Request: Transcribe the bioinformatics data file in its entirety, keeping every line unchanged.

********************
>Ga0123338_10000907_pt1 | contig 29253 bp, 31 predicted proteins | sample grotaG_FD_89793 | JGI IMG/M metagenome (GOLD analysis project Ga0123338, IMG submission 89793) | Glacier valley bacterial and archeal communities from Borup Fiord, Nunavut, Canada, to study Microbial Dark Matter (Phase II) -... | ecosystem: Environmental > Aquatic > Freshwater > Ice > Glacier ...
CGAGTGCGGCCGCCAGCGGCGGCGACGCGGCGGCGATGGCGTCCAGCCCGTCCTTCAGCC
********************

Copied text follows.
>Ga0123338_10000907_pt1 | contig 29253 bp, 31 predicted proteins | sample grotaG_FD_89793 | JGI IMG/M metagenome (GOLD analysis project Ga0123338, IMG submission 89793) | Glacier valley bacterial and archeal communities from Borup Fiord, Nunavut, Canada, to study Microbial Dark Matter (Phase II) -... | ecosystem: Environmental > Aquatic > Freshwater > Ice > Glacier ...
CGAGTGCGGCCGCCAGCGGCGGCGACGCGGCGGCGATGGCGTCCAGCCCGTCCTTCAGCC